During the days Ben was missing, Doris says she felt an indescribable "ache" in her heart. Still, she believed she would see her son again. "We just would do everything we could to find him," she says.
Then, four days after his disappearance, police spotted the white pickup truck and Doris and Don were finally reunited with their son. "I just didn't want to quit hugging him," Doris says.
Doris and Don are still reluctant to let their 13-year-old out of their sight. They say Ben will return to school after he speaks with counselors, but they haven't yet thought about whether they will let him ride the bus again.
The family says they will let Ben take his time in telling them what happened in those four days. "I sat down with him the other day and told him that he could talk to us about it any time he wanted to at his own time," Doris says. "We just want him to feel comfortable first."
Dr. Clint Van Zandt is a former FBI profiler, an MSNBC analyst and the author of the book Facing Down Evil. He is also the victim of a child snatching that he was lucky enough to quickly escape from when he was 7 years old. As a victim and a law enforcement officer, Clint says he understands why people in Shawn and Ben's situation wouldn't call home.
Clint warns people not to buy into the "psychobabble" they might hear on television. "The bottom line is if you're 11 or 13 and you've got a potentially 6-foot-4, 300-pound aggressor...you do what you have to do to survive sometimes," Clint says.
During Ben and Shawn's healing process, Clint says it's imperative not to ask one simple question. "What we don't want to do is say, 'Why?' Why didn't you call? Why didn't you pick up the phone?" Clint says. "Because he was traumatized. Because he was frightened. Because he was in a survival mode. There are emotional handcuffs. There are psychological prisons we can be in without bars."
Clint also says to give these boys time. "We need to give these two kids some slack and let them have time to find themselves," Clint says. "Let them create new memories."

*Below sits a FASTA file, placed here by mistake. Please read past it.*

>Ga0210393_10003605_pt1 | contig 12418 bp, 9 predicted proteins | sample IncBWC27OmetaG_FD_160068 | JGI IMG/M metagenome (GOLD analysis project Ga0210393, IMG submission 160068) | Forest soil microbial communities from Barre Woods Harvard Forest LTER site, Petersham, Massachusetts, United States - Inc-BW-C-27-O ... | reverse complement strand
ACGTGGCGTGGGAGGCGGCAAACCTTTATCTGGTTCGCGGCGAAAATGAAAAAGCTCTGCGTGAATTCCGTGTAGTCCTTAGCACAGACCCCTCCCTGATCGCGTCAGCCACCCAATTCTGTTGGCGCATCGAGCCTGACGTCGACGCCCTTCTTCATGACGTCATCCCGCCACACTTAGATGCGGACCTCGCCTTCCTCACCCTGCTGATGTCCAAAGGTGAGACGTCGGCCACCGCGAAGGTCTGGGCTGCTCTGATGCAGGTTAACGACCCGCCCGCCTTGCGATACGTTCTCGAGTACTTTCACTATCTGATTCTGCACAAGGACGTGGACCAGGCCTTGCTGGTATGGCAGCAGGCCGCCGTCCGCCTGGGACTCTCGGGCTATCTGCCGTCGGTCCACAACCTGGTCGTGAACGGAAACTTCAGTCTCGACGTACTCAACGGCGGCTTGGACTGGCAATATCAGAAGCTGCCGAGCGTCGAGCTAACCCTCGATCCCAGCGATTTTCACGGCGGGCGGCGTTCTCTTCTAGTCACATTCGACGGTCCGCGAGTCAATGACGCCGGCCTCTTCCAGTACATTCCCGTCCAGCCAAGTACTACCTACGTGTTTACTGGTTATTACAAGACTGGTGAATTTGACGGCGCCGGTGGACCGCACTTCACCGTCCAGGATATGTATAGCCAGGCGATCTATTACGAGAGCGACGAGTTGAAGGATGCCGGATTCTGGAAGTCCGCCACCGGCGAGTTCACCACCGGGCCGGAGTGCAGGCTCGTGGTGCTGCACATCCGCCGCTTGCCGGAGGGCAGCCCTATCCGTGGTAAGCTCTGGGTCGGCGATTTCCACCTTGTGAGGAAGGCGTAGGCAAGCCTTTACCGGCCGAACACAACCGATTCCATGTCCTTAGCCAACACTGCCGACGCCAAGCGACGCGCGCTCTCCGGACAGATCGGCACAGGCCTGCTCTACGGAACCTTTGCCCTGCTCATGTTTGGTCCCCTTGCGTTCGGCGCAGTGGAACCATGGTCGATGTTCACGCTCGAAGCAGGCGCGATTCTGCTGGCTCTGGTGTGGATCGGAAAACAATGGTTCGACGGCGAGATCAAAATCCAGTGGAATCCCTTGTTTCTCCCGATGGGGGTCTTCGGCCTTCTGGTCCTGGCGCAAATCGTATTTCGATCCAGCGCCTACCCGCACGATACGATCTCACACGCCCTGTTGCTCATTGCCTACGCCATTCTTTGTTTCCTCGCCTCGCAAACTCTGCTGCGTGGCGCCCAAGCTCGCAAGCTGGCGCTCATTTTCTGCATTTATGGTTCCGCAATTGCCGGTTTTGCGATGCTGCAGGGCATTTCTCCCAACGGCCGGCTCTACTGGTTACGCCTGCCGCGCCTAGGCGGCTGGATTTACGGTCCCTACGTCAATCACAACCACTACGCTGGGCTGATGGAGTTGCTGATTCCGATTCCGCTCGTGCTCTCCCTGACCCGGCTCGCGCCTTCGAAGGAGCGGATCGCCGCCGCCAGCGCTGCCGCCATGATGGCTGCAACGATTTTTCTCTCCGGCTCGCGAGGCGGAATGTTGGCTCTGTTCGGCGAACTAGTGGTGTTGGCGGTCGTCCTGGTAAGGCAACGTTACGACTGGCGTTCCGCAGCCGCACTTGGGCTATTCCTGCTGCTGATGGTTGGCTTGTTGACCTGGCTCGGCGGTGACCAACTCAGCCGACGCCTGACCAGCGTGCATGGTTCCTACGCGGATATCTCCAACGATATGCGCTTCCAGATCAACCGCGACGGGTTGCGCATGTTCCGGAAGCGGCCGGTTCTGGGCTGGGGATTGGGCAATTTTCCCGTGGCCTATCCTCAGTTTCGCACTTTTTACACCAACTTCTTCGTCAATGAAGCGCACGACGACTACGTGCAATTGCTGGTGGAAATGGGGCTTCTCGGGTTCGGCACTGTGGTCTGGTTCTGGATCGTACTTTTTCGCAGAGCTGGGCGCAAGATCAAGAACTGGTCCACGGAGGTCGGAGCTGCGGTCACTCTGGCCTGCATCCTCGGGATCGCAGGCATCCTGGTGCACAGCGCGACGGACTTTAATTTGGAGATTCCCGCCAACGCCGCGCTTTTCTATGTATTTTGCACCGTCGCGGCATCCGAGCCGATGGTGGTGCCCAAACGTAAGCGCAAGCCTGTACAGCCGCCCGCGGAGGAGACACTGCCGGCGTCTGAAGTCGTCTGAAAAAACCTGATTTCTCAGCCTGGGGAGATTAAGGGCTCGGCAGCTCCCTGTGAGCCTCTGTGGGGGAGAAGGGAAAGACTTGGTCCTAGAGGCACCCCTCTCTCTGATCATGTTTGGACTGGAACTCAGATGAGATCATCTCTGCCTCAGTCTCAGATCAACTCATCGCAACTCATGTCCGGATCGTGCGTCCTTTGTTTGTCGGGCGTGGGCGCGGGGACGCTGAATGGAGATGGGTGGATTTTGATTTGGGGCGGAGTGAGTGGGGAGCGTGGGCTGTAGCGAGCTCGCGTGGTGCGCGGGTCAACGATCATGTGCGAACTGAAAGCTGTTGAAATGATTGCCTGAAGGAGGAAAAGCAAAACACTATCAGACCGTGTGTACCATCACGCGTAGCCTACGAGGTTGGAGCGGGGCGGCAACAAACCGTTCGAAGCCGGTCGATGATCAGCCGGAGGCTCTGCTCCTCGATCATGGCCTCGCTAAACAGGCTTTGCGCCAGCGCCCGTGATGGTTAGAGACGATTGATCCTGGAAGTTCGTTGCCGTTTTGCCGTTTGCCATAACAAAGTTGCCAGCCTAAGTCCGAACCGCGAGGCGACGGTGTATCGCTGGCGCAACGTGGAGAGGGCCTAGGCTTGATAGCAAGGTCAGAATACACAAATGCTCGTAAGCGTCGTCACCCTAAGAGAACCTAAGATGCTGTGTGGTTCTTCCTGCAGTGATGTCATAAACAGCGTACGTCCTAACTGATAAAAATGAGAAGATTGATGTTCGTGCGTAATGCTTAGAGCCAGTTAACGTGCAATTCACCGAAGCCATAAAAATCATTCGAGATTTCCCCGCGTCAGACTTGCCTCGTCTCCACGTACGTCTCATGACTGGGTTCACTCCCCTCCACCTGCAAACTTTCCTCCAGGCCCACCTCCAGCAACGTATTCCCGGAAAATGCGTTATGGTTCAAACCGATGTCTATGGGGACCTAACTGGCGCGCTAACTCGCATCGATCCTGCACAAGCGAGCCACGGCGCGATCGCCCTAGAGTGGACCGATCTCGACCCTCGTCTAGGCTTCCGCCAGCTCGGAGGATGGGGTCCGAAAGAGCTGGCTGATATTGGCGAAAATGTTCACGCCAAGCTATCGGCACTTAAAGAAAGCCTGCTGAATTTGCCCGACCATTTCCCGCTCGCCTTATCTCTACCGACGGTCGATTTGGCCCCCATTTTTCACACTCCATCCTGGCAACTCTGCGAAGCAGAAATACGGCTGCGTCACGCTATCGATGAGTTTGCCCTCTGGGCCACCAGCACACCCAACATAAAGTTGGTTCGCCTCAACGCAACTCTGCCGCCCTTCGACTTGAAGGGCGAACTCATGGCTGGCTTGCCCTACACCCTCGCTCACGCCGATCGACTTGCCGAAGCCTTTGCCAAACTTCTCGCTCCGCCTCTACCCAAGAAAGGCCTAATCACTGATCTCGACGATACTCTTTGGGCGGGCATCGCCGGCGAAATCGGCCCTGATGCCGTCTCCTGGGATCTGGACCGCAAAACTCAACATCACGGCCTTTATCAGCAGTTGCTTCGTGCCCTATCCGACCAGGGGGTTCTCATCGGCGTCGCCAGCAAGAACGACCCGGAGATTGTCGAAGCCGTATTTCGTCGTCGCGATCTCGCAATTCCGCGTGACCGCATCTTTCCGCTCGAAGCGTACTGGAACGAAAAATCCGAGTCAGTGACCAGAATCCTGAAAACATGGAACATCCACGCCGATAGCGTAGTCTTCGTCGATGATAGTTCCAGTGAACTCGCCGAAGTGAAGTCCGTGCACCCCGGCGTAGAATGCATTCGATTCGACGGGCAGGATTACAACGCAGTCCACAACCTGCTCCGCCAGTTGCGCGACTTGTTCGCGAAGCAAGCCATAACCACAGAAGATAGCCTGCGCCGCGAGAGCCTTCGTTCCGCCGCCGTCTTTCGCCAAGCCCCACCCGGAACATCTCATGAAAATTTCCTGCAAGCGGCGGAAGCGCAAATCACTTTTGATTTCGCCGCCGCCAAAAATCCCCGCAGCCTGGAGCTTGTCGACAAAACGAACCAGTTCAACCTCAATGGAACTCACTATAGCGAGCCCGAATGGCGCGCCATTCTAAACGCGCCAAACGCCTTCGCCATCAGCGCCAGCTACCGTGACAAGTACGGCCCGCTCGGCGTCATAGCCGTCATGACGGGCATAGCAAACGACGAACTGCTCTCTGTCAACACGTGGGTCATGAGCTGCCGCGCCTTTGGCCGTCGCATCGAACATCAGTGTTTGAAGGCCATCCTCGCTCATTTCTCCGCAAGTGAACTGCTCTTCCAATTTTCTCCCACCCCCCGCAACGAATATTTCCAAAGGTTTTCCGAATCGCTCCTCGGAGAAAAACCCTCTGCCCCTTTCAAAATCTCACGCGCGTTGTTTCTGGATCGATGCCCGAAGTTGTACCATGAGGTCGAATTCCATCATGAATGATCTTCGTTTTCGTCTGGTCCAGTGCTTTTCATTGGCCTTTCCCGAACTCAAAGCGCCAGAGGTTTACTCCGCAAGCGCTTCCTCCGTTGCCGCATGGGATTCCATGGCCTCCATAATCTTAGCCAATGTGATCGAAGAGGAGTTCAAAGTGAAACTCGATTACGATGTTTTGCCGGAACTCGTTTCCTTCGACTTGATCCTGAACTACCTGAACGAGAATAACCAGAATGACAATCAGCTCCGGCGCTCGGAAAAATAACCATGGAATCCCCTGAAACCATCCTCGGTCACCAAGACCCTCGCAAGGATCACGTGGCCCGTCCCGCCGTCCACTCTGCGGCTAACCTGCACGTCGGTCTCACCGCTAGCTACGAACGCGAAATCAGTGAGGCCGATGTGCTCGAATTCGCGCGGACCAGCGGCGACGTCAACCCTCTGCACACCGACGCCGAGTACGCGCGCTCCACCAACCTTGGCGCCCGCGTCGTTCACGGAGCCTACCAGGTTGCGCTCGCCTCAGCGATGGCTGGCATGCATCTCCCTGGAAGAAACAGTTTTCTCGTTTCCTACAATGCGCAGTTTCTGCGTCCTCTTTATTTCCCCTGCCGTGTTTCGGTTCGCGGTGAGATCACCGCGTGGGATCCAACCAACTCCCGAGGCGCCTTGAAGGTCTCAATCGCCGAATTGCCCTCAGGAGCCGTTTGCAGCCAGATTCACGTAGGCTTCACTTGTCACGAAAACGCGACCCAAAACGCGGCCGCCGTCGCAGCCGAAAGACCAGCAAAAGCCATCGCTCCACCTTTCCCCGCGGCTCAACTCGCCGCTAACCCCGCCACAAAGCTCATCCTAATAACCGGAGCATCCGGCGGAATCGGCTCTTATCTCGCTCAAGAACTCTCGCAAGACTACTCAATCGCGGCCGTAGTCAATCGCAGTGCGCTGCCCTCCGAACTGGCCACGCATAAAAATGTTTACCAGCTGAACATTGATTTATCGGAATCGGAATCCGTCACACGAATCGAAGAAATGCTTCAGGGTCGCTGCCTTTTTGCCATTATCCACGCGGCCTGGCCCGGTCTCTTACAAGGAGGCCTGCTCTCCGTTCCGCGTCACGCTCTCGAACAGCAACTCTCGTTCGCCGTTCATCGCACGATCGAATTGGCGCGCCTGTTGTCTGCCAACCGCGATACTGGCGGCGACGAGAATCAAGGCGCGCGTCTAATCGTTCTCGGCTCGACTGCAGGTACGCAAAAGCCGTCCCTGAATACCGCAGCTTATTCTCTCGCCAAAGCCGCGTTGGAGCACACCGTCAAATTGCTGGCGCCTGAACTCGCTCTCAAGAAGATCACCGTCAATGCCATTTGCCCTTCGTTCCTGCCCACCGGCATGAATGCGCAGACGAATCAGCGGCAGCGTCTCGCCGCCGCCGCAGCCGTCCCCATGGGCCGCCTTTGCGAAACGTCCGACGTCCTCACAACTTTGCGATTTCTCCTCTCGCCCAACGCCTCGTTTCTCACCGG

Clint says it's important to maintain open communication with your children should tragedy ever strike. Because of his own feelings of shame and responsibility, he didn't tell his mother about his own abduction until two years ago. "I thought I would get in trouble," Clint says. "I left that guy on the street to do that to another child."
If there's anything parents need to teach our children, Clint says, it's that they can tell them anything. "They can come to us and share anything ... we're kind of a sounding board for them," Clint says. "We'll listen, but we won't criticize."
It's also important to let traumatized children know that whatever happened isn't their fault, Clint says. "It's like a woman who's a rape victim or who's been in an abusive relationship," Clint says. "That's not her fault. That's not their fault."
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Michael Devlin, the 41-year-old alleged kidnapper of the two Missouri boys, pleaded not guilty to kidnapping charges filed in connection with Shawn and Ben. He has yet to enter a plea to the remaining 71 charges against him, including 69 counts of forcible sodomy.
When asked for comment, Devlin's attorney issued the following statement:
"The facts of this case will be revealed at the appropriate time and place. Until then, we ask that Mr. Devlin's constitutional rights be respected. We urge fair-minded individuals to renounce premature conclusions of guilt and refrain from any misrepresentation of the facts. Michael Devlin understands the gravity of these accusations against him. Together we desire to ... allow the judicial process to run its course."